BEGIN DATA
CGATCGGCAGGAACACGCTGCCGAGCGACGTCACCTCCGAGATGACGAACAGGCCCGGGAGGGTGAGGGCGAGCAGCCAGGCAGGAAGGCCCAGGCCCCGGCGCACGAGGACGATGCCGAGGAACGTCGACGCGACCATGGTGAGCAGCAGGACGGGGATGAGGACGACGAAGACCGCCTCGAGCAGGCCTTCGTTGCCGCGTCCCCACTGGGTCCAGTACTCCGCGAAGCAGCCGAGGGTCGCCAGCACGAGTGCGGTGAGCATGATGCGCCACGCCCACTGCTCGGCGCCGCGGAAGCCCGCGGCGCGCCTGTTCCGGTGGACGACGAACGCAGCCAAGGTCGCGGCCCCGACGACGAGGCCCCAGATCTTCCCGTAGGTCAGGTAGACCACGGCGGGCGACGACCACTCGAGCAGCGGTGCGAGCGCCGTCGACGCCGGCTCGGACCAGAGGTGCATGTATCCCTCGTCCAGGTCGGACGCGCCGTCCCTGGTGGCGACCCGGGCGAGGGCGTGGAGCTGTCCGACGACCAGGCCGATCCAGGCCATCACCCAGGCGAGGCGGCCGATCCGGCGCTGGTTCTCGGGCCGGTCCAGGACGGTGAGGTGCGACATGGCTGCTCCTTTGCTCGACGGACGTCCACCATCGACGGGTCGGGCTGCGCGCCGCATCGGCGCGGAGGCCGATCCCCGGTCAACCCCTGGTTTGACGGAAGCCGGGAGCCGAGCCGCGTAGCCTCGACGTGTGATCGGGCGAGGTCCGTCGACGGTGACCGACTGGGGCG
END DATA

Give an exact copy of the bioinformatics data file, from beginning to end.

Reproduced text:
CGATCGGCAGGAACACGCTGCCGAGCGACGTCACCTCCGAGATGACGAACAGGCCCGGGAGGGTGAGGGCGAGCAGCCAGGCAGGAAGGCCCAGGCCCCGGCGCACGAGGACGATGCCGAGGAACGTCGACGCGACCATGGTGAGCAGCAGGACGGGGATGAGGACGACGAAGACCGCCTCGAGCAGGCCTTCGTTGCCGCGTCCCCACTGGGTCCAGTACTCCGCGAAGCAGCCGAGGGTCGCCAGCACGAGTGCGGTGAGCATGATGCGCCACGCCCACTGCTCGGCGCCGCGGAAGCCCGCGGCGCGCCTGTTCCGGTGGACGACGAACGCAGCCAAGGTCGCGGCCCCGACGACGAGGCCCCAGATCTTCCCGTAGGTCAGGTAGACCACGGCGGGCGACGACCACTCGAGCAGCGGTGCGAGCGCCGTCGACGCCGGCTCGGACCAGAGGTGCATGTATCCCTCGTCCAGGTCGGACGCGCCGTCCCTGGTGGCGACCCGGGCGAGGGCGTGGAGCTGTCCGACGACCAGGCCGATCCAGGCCATCACCCAGGCGAGGCGGCCGATCCGGCGCTGGTTCTCGGGCCGGTCCAGGACGGTGAGGTGCGACATGGCTGCTCCTTTGCTCGACGGACGTCCACCATCGACGGGTCGGGCTGCGCGCCGCATCGGCGCGGAGGCCGATCCCCGGTCAACCCCTGGTTTGACGGAAGCCGGGAGCCGAGCCGCGTAGCCTCGACGTGTGATCGGGCGAGGTCCGTCGACGGTGACCGACTGGGGCG